THE HOMELESS Deeply disturbed and enshrouded by myth, many are victims of alcohol, family breakdown -- and well-intentioned social policies gone awry. Most need more than housing to solve their problems.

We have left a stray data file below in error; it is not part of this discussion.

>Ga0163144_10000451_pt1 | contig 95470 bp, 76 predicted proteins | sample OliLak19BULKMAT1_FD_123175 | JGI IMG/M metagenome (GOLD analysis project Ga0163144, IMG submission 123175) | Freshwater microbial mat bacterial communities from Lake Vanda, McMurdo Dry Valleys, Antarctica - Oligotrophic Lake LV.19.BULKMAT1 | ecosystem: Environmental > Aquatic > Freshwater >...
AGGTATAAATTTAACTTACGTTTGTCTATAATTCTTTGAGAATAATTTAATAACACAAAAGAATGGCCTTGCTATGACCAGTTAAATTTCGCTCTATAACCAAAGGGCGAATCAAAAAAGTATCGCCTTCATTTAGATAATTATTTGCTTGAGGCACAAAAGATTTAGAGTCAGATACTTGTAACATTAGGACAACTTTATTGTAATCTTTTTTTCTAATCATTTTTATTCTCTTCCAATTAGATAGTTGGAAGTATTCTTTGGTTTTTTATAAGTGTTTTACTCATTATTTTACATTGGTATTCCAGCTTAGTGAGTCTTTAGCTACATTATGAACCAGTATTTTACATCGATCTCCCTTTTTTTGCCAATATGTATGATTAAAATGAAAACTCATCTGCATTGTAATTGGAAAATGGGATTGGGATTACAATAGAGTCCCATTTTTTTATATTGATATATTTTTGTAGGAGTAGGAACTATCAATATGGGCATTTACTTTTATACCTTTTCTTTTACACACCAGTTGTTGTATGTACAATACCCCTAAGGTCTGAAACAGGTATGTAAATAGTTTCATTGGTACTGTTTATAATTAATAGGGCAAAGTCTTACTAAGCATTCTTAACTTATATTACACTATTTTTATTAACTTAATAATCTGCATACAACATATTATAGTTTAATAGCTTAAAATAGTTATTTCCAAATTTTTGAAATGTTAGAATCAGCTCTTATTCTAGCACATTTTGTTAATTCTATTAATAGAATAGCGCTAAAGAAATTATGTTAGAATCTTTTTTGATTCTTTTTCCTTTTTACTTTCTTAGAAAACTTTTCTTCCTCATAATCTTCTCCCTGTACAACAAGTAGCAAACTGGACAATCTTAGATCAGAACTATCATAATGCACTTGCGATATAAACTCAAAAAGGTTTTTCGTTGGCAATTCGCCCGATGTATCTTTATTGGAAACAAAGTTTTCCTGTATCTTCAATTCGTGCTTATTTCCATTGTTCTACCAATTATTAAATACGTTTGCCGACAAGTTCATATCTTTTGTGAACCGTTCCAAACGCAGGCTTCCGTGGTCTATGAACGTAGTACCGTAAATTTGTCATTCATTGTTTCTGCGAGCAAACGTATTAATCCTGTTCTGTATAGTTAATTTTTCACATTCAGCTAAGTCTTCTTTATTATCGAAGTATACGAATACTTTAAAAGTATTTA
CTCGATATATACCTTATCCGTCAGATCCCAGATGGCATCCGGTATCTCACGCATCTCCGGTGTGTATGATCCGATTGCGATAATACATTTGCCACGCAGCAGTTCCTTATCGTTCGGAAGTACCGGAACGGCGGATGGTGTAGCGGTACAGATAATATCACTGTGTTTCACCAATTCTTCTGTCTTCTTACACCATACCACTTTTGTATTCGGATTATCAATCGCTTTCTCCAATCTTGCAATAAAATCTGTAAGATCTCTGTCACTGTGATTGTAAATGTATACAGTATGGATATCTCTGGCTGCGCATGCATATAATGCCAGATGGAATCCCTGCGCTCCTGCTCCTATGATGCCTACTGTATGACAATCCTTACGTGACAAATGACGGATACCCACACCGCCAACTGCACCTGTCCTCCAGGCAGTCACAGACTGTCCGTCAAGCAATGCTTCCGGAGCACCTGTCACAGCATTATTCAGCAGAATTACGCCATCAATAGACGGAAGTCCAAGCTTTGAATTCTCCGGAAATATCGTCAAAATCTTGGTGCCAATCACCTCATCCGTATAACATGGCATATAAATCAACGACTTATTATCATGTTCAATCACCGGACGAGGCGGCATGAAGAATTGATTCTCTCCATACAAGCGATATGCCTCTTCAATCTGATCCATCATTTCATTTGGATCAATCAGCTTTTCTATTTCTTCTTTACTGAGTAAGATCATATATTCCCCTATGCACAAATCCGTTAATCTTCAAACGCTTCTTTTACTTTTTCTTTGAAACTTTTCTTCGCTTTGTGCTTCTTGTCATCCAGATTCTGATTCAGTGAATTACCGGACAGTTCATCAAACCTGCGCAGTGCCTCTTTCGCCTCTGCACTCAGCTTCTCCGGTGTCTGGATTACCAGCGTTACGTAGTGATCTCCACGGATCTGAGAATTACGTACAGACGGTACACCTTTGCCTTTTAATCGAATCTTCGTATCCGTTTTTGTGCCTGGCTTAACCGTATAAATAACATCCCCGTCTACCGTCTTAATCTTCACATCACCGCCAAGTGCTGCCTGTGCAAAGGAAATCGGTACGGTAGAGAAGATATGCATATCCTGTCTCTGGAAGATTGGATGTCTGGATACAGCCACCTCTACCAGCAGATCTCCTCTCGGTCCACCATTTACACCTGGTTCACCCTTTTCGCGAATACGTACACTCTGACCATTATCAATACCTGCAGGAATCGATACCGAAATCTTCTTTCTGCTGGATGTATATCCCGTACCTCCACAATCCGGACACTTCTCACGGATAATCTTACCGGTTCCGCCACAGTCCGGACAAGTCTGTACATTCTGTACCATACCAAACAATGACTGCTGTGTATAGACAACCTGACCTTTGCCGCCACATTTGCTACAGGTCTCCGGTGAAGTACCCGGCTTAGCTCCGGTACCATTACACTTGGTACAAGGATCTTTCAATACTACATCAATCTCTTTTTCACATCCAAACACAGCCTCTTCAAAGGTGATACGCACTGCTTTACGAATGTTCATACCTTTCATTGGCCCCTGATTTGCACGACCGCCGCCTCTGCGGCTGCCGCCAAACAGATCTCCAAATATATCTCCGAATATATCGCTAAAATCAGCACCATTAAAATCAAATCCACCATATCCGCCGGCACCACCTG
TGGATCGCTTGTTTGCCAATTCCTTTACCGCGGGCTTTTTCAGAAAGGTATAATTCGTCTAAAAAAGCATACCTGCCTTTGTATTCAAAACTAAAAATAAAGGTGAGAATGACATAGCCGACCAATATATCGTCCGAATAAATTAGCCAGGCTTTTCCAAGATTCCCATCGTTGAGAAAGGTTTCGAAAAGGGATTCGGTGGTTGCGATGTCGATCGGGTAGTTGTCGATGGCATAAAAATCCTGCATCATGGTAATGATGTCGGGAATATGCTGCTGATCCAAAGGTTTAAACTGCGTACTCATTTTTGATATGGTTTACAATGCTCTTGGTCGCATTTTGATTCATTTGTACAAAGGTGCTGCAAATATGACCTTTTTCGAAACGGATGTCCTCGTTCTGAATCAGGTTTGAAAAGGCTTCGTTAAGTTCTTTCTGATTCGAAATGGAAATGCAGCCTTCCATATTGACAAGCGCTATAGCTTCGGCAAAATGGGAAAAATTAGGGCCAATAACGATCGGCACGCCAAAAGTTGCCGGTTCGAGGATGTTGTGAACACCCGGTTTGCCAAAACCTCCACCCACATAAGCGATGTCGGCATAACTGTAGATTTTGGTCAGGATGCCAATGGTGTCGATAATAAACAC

(FORTUNE Magazine) – WEREN'T these characters supposed to have gone out with the Depression, even with Dickens's London? What are they doing among the suave urban towers of postmodern America, these dirty, disheveled figures, discordantly haunting the era of health clubs, power lunches, and automated teller machines? Who are they -- and what's gone wrong, with them or with the U.S. economy, that we thread our way through increasing numbers of homeless fellow citizens, pitiable or alarming, in the streets, the train and subway stations, even all over Lafayette Park in the shadow of the White House? These questions don't have single, simple answers, for the homeless are not a unified mass but rather several distinct subgroups at the margin of American society. They fell into their plight for different reasons. Many were unintentionally harmed by social policies designed to help them. Others are casualties of the Vietnam war, or of the fraying of America's social fabric over the past two decades, or of economic shifts that have made life at the margin more precarious. With the highest rental housing vacancy rate in 20 years -- 7%, or 2.3 million units nationwide -- you would think the homeless should have no trouble finding places to live. Housing experts theorize that Americans at each income bracket should be shifting up into better housing, leaving the group just below to move into their old units as neatly as an assembly line. Trouble is, it isn't happening, for at the bottom of the line cheap housing is being demolished, gentrified, or abandoned. Atlanta, for instance, has torn down 11 of its 12 single-room-occupancy hotels for new office construction. Urban renewal has swallowed about a third of San Diego's SRO units since 1978. Former residents cannot afford the housing units that are vacant. Downtown Los Angeles's skid row is a microcosm of the whole process, whose driving force is progress and prosperity. For homelessness is in part the painful cost of the otherwise auspicious renewal of the nation's cities. In skid row, now-booming wholesale fish dealers and toy importers who have always been there are expanding from within. From the north, Little Tokyo is encroaching, along with a new state office building to the northwest. From the southwest, a gentrified residential neighborhood is growing, while a huge regional wholesale produce and flower center has opened in the southeast. Down by the river to the east, artists have brightened up a dingy warehouse area and moved in. What once-cheap housing is left is hardly cheap any more. In Los Angeles an SRO room that cost $100 a month in 1980 now costs $200, with the result that some residents live there for two to three weeks each month until their money runs out and then move onto the streets or into emergency shelters for the remainder. Where landlords of such housing can neither raise rents nor gentrify or redevelop, the uneconomically high costs of taxes, fuel, maintenance, and meeting stricter codes often impel them to let it deteriorate into ruin and then abandon it to the tax collector. That's what happened to huge swatches of SRO units in New York City and Washington, D.C. Nevertheless, inability to afford housing isn't the primary problem of many of the homeless. Helping them, therefore, isn't necessarily a matter of providing more shelters or subsidized apartments. To know what they need means first looking at who they are and how, by various routes, they arrived at their common plight.